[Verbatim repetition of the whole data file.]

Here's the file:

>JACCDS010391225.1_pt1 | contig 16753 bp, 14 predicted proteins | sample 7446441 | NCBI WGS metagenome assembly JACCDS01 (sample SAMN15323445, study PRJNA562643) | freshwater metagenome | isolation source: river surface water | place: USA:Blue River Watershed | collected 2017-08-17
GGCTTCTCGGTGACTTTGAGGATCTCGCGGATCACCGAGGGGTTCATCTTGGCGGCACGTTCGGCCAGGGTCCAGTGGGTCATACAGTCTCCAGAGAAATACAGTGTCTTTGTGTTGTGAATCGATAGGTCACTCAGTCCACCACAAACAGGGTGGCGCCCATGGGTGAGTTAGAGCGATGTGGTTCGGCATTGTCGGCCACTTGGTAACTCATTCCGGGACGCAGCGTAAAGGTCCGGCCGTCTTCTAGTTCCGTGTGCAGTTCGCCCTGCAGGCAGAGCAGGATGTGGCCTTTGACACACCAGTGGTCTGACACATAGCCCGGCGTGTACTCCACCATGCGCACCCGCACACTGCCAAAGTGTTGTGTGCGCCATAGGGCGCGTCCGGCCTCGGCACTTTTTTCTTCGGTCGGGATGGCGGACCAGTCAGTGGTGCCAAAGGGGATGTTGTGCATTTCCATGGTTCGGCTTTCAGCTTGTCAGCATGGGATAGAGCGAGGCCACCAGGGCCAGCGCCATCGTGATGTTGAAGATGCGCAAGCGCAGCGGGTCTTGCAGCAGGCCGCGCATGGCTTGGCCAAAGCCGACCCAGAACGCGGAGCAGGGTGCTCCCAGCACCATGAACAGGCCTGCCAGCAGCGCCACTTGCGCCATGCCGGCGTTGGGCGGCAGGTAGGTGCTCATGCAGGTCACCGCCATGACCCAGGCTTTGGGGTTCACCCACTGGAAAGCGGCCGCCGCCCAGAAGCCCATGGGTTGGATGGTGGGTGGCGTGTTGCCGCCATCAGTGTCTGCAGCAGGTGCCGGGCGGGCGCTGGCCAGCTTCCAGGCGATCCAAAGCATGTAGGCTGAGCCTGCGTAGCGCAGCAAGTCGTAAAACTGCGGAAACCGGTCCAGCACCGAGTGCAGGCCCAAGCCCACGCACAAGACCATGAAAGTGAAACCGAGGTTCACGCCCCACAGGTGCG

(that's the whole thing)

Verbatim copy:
>JACCDS010391225.1_pt1 | contig 16753 bp, 14 predicted proteins | sample 7446441 | NCBI WGS metagenome assembly JACCDS01 (sample SAMN15323445, study PRJNA562643) | freshwater metagenome | isolation source: river surface water | place: USA:Blue River Watershed | collected 2017-08-17
GGCTTCTCGGTGACTTTGAGGATCTCGCGGATCACCGAGGGGTTCATCTTGGCGGCACGTTCGGCCAGGGTCCAGTGGGTCATACAGTCTCCAGAGAAATACAGTGTCTTTGTGTTGTGAATCGATAGGTCACTCAGTCCACCACAAACAGGGTGGCGCCCATGGGTGAGTTAGAGCGATGTGGTTCGGCATTGTCGGCCACTTGGTAACTCATTCCGGGACGCAGCGTAAAGGTCCGGCCGTCTTCTAGTTCCGTGTGCAGTTCGCCCTGCAGGCAGAGCAGGATGTGGCCTTTGACACACCAGTGGTCTGACACATAGCCCGGCGTGTACTCCACCATGCGCACCCGCACACTGCCAAAGTGTTGTGTGCGCCATAGGGCGCGTCCGGCCTCGGCACTTTTTTCTTCGGTCGGGATGGCGGACCAGTCAGTGGTGCCAAAGGGGATGTTGTGCATTTCCATGGTTCGGCTTTCAGCTTGTCAGCATGGGATAGAGCGAGGCCACCAGGGCCAGCGCCATCGTGATGTTGAAGATGCGCAAGCGCAGCGGGTCTTGCAGCAGGCCGCGCATGGCTTGGCCAAAGCCGACCCAGAACGCGGAGCAGGGTGCTCCCAGCACCATGAACAGGCCTGCCAGCAGCGCCACTTGCGCCATGCCGGCGTTGGGCGGCAGGTAGGTGCTCATGCAGGTCACCGCCATGACCCAGGCTTTGGGGTTCACCCACTGGAAAGCGGCCGCCGCCCAGAAGCCCATGGGTTGGATGGTGGGTGGCGTGTTGCCGCCATCAGTGTCTGCAGCAGGTGCCGGGCGGGCGCTGGCCAGCTTCCAGGCGATCCAAAGCATGTAGGCTGAGCCTGCGTAGCGCAGCAAGTCGTAAAACTGCGGAAACCGGTCCAGCACCGAGTGCAGGCCCAAGCCCACGCACAAGACCATGAAAGTGAAACCGAGGTTCACGCCCCACAGGTGCG